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Avoiding Foreclosure

Are you behind in your mortgage payments, or concerned that you soon might be?

Have you received a pre-foreclosure letter from your lender?

First of all, don't be ashamed. Millions of homeowners are in your situation – many times through no fault of their own. A job loss, a serious illness or other circumstances can put you in danger of foreclosure.

The economic downturn has led to many homeowners being "under water" in their loans, meaning they owe more than their home is worth, making it impossible to refinance.

If you've become one of those millions, don't panic. Foreclosure, and its accompanying effect on your credit, is not inevitable. There are many options out there, and your circumstances may make one of those options feasible and desirable for you.

To keep your options alive, you need to communicate with your lender. Many homeowners have lost their homes to foreclosure without ever contacting their lender.

Many lenders would rather not foreclose. They take a large financial hit on a foreclosure. So in many cases, they'll consider viable alternatives. Some of these alternatives may keep you in your home.

Loan Modification

While only certain homeowners will be able to take advantage of this alternative, it may be your best option because it keeps you in your home and typically results in the least damage to your credit.

Your lender may be willing to modify the terms of the loan, whether it's reducing the principal, lowering the interest rate or other creative strategies to make the loan affordable for you. As part of the stimulus package, the U.S. government has programs to provide incentives for banks that use this strategy as an alternative to foreclosure (e.g. HAMP-home affordable modification program).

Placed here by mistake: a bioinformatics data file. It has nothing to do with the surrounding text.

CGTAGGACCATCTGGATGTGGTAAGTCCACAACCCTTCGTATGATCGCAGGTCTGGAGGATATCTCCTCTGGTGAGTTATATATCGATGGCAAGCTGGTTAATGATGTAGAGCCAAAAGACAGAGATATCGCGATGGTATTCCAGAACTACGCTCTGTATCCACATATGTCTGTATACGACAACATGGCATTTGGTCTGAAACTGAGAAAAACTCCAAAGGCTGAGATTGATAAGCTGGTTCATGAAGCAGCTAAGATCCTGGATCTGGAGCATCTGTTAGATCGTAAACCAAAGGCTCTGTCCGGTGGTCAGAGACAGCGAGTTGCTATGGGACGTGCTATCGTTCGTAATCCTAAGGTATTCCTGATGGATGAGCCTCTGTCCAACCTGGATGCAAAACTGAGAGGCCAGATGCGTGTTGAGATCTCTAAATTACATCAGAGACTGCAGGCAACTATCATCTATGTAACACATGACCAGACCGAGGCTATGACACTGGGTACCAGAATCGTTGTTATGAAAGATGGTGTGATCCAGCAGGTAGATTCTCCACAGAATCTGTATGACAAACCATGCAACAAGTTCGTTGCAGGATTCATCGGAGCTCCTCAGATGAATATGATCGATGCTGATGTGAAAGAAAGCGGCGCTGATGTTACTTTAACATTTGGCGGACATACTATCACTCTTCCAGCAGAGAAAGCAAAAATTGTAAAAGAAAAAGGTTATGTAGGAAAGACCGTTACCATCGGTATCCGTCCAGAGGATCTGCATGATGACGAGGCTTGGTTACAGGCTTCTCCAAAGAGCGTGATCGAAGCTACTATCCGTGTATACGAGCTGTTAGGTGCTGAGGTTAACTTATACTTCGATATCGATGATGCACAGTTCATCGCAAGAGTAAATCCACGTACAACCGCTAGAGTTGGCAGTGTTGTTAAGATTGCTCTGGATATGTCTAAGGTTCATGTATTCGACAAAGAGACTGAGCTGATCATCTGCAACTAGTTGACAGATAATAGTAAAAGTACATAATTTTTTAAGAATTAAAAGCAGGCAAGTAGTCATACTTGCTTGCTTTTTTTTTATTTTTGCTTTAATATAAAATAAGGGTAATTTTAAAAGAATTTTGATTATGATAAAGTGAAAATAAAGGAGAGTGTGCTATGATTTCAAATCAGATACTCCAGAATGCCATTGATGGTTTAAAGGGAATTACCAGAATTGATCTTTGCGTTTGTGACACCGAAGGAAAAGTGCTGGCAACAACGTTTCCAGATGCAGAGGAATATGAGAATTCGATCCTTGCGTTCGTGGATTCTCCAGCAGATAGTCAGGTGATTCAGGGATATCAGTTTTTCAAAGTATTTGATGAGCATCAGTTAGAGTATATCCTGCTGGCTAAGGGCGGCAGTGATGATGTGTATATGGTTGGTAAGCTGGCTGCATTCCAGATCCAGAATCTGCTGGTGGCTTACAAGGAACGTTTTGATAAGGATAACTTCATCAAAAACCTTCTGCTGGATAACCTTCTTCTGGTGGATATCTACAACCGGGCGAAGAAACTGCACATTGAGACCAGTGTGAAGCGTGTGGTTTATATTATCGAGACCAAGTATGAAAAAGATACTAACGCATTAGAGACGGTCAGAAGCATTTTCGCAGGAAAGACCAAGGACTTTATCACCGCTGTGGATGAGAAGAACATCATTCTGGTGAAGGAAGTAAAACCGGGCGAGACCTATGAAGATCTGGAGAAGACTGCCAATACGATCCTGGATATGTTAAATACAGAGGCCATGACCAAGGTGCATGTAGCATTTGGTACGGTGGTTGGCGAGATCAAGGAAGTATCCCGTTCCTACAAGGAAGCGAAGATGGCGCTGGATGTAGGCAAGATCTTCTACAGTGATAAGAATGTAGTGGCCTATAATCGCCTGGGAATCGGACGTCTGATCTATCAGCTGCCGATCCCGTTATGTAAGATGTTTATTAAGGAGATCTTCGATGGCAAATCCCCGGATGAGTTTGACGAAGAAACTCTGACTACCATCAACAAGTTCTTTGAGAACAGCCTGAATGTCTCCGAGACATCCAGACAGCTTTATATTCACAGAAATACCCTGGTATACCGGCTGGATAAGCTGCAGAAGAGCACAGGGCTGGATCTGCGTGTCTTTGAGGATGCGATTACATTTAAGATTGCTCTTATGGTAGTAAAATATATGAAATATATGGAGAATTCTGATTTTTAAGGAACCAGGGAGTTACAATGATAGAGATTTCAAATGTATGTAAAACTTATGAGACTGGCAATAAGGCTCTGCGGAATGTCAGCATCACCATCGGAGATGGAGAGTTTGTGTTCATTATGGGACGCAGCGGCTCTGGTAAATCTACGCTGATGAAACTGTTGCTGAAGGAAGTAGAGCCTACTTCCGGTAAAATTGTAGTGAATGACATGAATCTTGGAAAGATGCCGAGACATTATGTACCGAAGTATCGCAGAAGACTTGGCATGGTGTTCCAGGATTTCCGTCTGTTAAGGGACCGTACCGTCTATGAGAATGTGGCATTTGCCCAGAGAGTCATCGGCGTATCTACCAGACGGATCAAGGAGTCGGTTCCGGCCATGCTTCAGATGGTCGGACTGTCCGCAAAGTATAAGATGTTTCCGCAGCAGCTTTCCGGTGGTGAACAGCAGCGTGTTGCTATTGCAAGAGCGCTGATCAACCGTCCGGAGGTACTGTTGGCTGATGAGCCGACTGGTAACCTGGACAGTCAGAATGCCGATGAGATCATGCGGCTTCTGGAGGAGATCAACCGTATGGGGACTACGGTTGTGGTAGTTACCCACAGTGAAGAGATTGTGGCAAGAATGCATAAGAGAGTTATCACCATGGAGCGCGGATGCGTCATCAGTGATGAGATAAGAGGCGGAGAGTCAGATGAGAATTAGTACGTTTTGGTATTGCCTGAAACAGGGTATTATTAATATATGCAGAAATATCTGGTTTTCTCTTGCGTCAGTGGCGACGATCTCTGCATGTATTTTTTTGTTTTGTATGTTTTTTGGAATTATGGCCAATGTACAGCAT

Short Sales

A short sale is NOT the same as a foreclosure. There are major differences between the two. A foreclosure should be avoided at all costs, as it does serious, long-term damage to a person’s credit.

This is the fastest-growing foreclosure alternative. Many lenders will allow a Short Sale, when the home sells for less than the amount of the loan. This is attractive for lenders because they lose less money than in a foreclosure. Also, Short Sales generally take less time than foreclosures, so the banks don't have to carry the properties on their books as liabilities.

And it's attractive for homeowners because the impact on their credit is far less than in a foreclosure. You may be able to buy another home in as little as two to three years after a Short Sale, compared with a typical seven-year wait after a foreclosure.

Short Sales are complex and paperwork-intensive, and there are many, many details involved. Each mortgage company is different and has their own rules, which of course adds complication and challenges one’s understanding of the process. When a seller has a second or third mortgage on their house, the level of complexity increases.

If you’re considering this option, it’s critical to work with a trained real estate agent who knows all the steps required to successfully complete a short sale.

Qualifying for a short sale: Sellers experiencing almost any type of financial distress (i.e. payment increase on mortgage, loss of job, business fails, reduction of income, divorce, death of spouse, illness, and too many bills) may qualify for a short sale of their home, even if they are current on their mortgage payments.

If you're considering this option, it's critical to work with a trained real estate agent who knows all the steps required to successfully complete a Short Sale